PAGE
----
def edits1(word):
       splits     = [(word[:i], word[i:]) for i in range(len(word) + 1)]
       deletes    = [a + b[1:] for a, b in splits if b]
       transposes = [a + b[1] + b[0] + b[2:] for a, b in splits if len(b)>1]
       replaces   = [a + c + b[1:] for a, b in splits for c in alphabet if b]
       inserts    = [a + c + b     for a, b in splits for c in alphabet]
       return set(deletes + transposes + replaces + inserts)
  3. Edit distance 2 (edits2) - applies edits1() to all the results of edits1(). Example: len(edits2('something')) = 114 324 words, which is a high number. To enhance speed we can only keep the candidates that are actually known words (known_edits2()). Now known_edits2('something') is a set of just 4 words: {'smoothing', 'seething', 'something', 'soothing'}.
  4. The function correct() chooses as the set of candidate words the set with the shortest edit distance to the original word.
    def known(words): return set(w for w in words if w in NWORDS)
    def correct(word):
        candidates = known([word]) or known(edits1(word)) or \
            known_edits2(word) or [word]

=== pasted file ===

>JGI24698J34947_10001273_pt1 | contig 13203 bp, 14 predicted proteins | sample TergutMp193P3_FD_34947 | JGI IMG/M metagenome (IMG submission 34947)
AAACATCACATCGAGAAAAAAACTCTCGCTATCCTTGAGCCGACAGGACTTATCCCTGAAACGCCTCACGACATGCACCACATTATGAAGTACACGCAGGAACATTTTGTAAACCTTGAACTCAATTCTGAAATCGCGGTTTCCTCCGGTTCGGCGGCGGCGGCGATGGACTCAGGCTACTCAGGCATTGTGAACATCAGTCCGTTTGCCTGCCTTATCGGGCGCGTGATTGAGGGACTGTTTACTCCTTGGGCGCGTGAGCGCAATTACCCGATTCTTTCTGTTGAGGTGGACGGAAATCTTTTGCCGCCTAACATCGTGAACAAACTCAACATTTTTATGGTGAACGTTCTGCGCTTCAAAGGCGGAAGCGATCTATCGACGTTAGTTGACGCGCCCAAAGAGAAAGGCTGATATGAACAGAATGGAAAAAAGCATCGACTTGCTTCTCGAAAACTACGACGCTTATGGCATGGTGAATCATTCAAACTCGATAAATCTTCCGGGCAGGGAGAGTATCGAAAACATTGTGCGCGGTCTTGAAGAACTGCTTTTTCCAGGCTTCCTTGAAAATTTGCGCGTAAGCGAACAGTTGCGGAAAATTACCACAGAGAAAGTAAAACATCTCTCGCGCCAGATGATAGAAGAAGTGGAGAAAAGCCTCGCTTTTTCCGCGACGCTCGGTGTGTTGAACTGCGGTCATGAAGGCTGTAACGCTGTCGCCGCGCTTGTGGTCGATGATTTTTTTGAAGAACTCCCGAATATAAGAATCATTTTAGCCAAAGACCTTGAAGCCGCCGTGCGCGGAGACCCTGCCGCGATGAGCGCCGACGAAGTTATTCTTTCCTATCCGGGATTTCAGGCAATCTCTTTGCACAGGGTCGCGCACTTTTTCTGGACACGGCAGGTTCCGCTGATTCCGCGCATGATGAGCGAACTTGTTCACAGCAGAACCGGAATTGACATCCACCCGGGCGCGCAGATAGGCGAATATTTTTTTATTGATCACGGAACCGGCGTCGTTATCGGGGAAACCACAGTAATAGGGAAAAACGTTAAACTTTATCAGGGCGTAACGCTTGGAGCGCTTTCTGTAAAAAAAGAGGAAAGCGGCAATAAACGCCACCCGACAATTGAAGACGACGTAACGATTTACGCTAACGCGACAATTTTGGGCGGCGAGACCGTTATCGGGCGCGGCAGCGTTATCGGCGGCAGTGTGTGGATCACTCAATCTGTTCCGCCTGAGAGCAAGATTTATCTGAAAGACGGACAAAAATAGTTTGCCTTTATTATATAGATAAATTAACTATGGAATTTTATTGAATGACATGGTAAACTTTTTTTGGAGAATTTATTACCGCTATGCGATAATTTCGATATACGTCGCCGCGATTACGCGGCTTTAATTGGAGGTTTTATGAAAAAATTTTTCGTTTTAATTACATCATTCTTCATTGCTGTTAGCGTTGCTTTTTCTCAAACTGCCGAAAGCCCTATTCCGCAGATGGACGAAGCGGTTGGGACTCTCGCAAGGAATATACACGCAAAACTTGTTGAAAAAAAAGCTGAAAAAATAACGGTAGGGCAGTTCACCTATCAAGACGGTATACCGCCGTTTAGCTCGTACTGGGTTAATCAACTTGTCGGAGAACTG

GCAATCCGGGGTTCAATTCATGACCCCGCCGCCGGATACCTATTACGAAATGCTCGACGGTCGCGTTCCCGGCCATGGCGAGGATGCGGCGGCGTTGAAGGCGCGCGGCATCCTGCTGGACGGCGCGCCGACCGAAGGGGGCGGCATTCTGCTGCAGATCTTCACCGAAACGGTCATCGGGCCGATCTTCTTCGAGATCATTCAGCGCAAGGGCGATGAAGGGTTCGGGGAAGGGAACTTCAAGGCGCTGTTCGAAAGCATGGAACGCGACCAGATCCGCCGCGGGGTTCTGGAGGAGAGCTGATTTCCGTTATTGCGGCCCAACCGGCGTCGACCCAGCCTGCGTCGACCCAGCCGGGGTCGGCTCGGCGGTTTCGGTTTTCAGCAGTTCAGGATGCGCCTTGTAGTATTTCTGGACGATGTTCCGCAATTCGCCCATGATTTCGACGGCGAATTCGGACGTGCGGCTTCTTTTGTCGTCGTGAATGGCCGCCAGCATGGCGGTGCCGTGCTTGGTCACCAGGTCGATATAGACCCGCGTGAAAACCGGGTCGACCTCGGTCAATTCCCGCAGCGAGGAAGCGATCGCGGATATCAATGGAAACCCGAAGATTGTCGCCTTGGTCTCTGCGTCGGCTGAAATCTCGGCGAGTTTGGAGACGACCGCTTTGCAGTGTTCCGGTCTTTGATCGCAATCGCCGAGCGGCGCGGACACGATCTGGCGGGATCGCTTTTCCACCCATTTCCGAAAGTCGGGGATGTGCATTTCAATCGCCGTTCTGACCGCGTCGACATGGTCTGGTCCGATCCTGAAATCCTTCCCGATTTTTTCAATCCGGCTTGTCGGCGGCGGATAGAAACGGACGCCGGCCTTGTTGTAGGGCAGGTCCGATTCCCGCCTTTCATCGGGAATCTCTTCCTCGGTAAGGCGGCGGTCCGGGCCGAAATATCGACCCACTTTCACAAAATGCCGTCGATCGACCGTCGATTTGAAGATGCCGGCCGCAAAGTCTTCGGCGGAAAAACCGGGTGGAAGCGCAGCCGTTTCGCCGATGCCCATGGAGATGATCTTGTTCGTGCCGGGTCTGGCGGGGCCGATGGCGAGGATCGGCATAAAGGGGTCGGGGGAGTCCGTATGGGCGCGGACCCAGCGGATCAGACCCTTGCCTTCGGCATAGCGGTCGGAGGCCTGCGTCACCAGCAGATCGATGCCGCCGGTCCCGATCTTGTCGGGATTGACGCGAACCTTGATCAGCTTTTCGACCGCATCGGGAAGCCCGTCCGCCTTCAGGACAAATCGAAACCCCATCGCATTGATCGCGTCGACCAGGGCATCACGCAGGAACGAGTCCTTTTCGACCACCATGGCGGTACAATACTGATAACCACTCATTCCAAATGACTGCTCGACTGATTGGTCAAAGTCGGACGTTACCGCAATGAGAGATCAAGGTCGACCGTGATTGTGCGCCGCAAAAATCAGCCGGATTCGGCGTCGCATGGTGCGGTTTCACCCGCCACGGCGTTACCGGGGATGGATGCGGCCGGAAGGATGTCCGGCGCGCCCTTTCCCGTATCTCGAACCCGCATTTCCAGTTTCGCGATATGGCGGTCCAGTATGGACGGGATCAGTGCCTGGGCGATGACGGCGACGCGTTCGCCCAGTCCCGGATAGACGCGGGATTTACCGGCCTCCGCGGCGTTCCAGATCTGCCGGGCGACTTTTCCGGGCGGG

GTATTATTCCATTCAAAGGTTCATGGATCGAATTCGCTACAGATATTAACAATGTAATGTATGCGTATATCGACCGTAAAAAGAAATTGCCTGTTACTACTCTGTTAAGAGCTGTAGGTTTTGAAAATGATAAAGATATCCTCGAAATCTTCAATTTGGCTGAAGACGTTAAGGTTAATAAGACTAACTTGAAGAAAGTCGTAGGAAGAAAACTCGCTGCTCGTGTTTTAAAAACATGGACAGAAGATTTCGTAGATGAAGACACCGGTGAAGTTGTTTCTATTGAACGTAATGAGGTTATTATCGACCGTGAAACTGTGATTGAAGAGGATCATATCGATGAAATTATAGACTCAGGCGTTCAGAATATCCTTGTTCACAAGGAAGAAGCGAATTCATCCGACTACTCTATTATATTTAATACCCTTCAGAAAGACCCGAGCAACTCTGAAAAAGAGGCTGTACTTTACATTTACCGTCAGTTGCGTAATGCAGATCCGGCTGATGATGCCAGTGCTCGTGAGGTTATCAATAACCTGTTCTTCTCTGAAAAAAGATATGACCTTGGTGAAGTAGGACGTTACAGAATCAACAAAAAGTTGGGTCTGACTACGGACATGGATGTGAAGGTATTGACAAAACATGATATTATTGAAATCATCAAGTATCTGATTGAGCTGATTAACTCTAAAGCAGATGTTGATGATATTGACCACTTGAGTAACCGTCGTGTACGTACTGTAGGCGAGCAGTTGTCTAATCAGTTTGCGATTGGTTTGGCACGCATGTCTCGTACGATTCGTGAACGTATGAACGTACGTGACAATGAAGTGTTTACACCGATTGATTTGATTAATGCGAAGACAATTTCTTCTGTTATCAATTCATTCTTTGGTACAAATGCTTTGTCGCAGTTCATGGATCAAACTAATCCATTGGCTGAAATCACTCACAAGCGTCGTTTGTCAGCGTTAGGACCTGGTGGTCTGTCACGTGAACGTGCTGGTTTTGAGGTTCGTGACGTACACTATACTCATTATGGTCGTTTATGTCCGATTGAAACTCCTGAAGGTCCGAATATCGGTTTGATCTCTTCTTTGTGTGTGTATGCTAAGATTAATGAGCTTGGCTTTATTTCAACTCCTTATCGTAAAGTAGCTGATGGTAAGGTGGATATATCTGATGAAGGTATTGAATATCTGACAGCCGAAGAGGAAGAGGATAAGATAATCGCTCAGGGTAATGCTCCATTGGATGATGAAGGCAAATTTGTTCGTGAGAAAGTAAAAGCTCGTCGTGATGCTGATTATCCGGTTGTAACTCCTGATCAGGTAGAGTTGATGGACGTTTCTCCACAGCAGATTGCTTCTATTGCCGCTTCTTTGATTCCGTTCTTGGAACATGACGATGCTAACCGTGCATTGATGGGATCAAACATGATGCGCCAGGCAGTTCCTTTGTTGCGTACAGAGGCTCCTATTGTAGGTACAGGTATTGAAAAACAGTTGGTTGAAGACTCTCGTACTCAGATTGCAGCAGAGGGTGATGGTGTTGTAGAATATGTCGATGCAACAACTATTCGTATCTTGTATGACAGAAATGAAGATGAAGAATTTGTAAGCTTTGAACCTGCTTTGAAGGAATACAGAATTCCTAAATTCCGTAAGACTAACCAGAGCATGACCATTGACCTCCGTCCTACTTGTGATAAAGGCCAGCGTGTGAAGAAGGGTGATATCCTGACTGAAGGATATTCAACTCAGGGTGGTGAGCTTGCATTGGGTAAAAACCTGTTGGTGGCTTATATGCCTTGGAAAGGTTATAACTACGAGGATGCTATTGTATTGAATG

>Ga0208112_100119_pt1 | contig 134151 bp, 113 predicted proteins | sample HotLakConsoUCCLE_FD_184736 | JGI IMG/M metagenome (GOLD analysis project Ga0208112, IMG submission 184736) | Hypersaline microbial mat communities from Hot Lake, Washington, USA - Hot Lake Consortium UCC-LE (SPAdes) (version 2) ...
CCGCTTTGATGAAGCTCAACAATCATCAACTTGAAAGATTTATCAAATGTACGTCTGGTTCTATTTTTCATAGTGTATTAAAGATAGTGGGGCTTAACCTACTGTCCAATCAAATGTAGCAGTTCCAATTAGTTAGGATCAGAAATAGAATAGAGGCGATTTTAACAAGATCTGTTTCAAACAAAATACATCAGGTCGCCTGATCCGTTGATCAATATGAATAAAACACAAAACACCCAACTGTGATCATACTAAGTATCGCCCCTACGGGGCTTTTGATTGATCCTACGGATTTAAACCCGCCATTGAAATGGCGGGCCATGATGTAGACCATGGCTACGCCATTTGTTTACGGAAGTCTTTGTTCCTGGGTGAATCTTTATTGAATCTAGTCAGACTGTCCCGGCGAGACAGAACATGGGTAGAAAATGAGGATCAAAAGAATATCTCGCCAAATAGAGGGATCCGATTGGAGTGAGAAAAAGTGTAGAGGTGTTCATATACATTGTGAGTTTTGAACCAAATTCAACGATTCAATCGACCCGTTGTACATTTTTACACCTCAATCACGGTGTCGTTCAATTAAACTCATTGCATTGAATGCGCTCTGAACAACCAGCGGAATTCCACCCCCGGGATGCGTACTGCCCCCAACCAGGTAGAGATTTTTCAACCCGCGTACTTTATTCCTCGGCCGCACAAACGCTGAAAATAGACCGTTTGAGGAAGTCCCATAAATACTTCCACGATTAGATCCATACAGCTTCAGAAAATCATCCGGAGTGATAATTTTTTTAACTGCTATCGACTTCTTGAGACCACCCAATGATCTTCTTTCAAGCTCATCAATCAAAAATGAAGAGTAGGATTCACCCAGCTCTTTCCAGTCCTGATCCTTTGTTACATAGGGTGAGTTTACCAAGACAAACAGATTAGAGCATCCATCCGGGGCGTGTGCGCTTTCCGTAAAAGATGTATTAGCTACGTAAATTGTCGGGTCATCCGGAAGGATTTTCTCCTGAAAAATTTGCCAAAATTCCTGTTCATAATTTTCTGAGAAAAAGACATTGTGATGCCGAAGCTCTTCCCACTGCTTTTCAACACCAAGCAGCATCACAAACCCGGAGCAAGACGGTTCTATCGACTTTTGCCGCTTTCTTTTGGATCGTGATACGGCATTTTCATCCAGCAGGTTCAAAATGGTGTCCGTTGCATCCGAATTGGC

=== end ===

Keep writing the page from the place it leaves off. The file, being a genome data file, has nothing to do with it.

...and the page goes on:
return max(candidates, key=NWORDS.get)
  5. For evaluation there are two test sets prepared - development(test1) and final test set(test2).

Task 1

  1. Create a text file named spell.txt.
  1. Run spell.py with development and final test sets (tests1 and tests2 within the script), write the results in spell.txt.
  1. Explain the given results in few words and write it in spell.txt.
  1. Modify the code of spell.py to increase accuracy (pct) at tests2 by 10 %. You may take an inspiration from the Future work section of the Norvig's article. Describe your changes and write your new accuracy results to spell.txt.
  1. Upload spell.txt and the edited spell.py to the homework vault (odevzdávárna).

Task 2: Rule based grammar checker (punctuation) for Czech